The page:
Category: Law

Page: 392

View: 5621

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For Richard Posner, legal formalism and formalist judges--notably Antonin Scalia--present the main obstacles to coping with the dizzying pace of technological advance. Posner calls for legal realism--gathering facts, considering context, and reaching a sensible conclusion that inflicts little collateral damage on other areas of the law.

Interpreting Law

A Primer on How to Read Statutes and the Constitution

Author: N.A

Publisher: N.A

ISBN: 9781634599122

Category:

Page: N.A

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Judging Statutes

Author: Robert A. Katzmann

Publisher: Oxford University Press

ISBN: 0199362157

Category: Law

Page: 256

View: 5225

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In an ideal world, the laws of Congress--known as federal statutes--would always be clearly worded and easily understood by the judges tasked with interpreting them. But many laws feature ambiguous or even contradictory wording. How, then, should judges divine their meaning? Should they stick only to the text? To what degree, if any, should they consult aids beyond the statutes themselves? Are the purposes of lawmakers in writing law relevant? Some judges, such as Supreme Court Justice Antonin Scalia, believe courts should look to the language of the statute and virtually nothing else. Chief Judge Robert A. Katzmann of the U.S. Court of Appeals for the Second Circuit respectfully disagrees. In Judging Statutes, Katzmann, who is a trained political scientist as well as a judge, argues that our constitutional system charges Congress with enacting laws; therefore, how Congress makes its purposes known through both the laws themselves and reliable accompanying materials should be respected. He looks at how the American government works, including how laws come to be and how various agencies construe legislation. He then explains the judicial process of interpreting and applying these laws through the demonstration of two interpretative approaches, purposivism (focusing on the purpose of a law) and textualism (focusing solely on the text of the written law). Katzmann draws from his experience to show how this process plays out in the real world, and concludes with some suggestions to promote understanding between the courts and Congress. When courts interpret the laws of Congress, they should be mindful of how Congress actually functions, how lawmakers signal the meaning of statutes, and what those legislators expect of courts construing their laws. The legislative record behind a law is in truth part of its foundation, and therefore merits consideration.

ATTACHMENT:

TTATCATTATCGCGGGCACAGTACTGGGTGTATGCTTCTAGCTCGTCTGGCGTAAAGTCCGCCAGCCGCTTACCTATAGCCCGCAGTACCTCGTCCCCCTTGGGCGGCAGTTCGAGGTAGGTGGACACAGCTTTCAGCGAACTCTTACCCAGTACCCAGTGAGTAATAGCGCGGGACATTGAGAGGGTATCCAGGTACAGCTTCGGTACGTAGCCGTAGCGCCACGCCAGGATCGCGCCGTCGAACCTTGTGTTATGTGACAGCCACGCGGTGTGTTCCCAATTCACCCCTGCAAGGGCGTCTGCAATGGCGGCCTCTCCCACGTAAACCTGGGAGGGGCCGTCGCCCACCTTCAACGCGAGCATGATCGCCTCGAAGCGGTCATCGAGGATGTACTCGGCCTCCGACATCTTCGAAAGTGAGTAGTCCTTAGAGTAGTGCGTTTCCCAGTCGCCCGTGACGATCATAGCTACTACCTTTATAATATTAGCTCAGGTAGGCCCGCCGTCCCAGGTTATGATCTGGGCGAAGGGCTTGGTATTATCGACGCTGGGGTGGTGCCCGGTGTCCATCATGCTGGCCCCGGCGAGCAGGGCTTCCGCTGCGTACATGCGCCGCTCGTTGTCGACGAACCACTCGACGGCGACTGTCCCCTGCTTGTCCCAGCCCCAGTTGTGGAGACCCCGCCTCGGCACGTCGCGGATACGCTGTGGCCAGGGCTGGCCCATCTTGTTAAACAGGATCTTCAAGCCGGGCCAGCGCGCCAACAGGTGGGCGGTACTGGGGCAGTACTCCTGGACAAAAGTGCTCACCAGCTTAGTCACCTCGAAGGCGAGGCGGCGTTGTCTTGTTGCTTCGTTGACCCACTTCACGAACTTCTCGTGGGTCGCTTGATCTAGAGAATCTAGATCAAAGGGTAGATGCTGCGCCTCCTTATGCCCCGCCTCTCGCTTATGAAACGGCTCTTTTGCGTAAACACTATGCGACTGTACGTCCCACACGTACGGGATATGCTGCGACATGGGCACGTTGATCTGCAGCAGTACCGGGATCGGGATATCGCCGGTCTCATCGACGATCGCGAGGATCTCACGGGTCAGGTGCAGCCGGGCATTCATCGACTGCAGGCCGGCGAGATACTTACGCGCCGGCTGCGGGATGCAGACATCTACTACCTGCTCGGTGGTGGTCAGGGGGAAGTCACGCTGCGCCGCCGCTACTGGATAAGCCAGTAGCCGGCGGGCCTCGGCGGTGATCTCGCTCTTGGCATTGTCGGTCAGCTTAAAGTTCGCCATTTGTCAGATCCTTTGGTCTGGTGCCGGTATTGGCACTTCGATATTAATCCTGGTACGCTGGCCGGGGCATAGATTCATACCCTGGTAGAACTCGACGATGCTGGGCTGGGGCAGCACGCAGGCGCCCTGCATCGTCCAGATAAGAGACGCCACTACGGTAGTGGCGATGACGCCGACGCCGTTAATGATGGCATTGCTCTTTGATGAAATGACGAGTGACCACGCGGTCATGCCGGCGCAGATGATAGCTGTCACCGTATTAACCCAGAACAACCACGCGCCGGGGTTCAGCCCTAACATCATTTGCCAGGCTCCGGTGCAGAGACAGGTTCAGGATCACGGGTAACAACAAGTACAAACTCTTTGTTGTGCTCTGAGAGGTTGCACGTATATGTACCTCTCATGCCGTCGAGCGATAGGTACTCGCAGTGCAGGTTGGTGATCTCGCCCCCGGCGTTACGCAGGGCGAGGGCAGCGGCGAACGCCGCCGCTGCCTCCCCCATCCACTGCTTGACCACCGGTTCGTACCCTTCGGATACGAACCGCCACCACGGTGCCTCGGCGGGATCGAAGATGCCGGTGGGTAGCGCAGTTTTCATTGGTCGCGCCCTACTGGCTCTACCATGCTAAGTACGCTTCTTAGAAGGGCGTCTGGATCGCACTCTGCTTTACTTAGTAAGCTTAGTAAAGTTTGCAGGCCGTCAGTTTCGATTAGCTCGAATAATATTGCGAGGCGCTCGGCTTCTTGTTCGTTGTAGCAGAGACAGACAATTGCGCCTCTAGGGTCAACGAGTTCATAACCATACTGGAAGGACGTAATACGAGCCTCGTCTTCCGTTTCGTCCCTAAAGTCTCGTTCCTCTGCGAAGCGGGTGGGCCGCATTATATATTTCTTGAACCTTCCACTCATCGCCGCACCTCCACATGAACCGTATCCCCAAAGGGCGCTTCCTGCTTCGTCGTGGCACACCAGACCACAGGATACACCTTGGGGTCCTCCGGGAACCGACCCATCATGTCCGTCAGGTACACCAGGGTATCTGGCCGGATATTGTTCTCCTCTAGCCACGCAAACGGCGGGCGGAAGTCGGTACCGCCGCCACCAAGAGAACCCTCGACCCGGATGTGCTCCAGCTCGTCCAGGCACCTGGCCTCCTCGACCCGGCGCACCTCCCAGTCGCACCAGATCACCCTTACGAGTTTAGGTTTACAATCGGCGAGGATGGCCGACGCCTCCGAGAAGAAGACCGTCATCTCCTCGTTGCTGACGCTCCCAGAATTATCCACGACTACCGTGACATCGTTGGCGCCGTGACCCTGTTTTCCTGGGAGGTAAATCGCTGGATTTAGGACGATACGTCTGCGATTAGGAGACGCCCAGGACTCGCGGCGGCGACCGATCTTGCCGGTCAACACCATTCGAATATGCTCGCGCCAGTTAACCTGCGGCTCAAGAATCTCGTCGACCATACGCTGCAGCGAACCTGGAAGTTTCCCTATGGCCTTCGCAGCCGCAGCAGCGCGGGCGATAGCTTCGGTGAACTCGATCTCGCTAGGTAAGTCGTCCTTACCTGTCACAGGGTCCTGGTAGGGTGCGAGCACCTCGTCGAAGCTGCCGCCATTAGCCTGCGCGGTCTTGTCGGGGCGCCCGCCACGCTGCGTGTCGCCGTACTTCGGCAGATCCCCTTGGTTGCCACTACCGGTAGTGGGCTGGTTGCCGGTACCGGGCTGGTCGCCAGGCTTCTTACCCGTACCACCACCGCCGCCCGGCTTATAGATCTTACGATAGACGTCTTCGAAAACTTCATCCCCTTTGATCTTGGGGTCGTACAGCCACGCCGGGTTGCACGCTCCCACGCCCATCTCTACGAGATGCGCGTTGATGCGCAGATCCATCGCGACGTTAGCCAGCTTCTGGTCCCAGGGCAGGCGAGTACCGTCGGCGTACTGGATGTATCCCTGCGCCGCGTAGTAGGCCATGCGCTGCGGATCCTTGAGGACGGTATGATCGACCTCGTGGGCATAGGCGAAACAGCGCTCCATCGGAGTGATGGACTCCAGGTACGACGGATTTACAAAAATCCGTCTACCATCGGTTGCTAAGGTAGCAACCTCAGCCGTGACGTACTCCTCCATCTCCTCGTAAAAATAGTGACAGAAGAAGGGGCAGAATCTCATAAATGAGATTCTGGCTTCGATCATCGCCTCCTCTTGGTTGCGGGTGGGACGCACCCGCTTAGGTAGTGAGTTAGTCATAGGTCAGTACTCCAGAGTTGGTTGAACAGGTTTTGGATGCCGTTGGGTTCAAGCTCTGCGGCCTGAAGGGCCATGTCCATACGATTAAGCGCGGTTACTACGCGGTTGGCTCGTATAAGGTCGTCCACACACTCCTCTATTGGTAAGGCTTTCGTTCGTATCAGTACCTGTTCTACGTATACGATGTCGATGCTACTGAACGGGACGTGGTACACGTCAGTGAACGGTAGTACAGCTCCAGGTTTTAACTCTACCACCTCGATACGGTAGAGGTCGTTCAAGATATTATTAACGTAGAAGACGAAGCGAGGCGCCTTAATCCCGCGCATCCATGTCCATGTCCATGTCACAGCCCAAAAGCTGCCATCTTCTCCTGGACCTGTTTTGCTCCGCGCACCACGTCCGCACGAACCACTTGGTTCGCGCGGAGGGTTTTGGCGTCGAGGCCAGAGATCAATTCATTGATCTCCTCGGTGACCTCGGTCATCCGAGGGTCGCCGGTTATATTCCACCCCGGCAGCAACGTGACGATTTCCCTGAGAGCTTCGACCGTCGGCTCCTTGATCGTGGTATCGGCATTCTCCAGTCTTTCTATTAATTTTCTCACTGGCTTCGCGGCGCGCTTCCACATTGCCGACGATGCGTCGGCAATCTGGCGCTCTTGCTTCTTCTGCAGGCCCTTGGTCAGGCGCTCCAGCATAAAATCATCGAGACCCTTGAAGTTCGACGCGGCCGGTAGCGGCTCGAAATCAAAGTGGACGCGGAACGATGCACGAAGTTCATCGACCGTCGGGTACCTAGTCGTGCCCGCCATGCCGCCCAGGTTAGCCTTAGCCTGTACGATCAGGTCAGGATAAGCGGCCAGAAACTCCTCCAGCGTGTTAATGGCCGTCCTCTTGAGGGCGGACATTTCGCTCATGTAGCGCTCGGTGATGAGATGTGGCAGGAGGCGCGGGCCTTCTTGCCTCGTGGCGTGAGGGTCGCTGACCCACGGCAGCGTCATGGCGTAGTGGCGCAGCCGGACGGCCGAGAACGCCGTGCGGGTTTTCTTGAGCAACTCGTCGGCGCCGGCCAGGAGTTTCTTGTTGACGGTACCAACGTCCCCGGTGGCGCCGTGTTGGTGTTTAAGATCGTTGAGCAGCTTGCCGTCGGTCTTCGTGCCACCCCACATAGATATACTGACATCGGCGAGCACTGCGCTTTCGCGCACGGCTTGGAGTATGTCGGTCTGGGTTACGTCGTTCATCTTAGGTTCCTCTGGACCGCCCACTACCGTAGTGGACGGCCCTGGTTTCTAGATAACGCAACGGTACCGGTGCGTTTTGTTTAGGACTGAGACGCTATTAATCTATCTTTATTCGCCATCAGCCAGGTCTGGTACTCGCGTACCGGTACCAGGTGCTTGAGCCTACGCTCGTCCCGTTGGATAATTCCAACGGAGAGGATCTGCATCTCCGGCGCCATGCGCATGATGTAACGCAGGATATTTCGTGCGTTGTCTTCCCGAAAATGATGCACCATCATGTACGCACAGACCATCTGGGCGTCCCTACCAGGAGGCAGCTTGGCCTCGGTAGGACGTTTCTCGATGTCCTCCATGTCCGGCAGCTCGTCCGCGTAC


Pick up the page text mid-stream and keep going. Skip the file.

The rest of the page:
Nino and Me

My Unusual Friendship with Justice Antonin Scalia

Author: Bryan A. Garner

Publisher: Simon and Schuster

ISBN: 1501181505

Category: Biography & Autobiography

Page: 384

View: 2590

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From legal expert and veteran author Bryan Garner comes a unique, intimate, and compelling memoir of his friendship with the late Supreme Court Justice Antonin Scalia. For almost thirty years, Antonin Scalia was arguably the most influential and controversial Justice on the United States Supreme Court. His dynamic and witty writing devoted to the Constitution has influenced an entire generation of judges. Based on his reputation for using scathing language to criticize liberal court decisions, many people presumed Scalia to be gruff and irascible. But to those who knew him as “Nino,” he was characterized by his warmth, charm, devotion, fierce intelligence, and loyalty. Bryan Garner’s friendship with Justice Scalia was instigated by celebrated writer David Foster Wallace and strengthened over their shared love of language. Despite their differing viewpoints on everything from gun control to the use of contractions, their literary and personal relationship flourished. Justice Scalia even officiated at Garner’s wedding. In this humorous, touching, and surprisingly action-packed memoir, Garner gives a firsthand insight into the mind, habits, and faith of one of the most famous and misunderstood judges in the world.

Legal Writing in Plain English

A Text with Exercises

Author: Bryan A. Garner

Publisher: University of Chicago Press

ISBN: 0226284182

Category: Business & Economics

Page: 227

View: 2349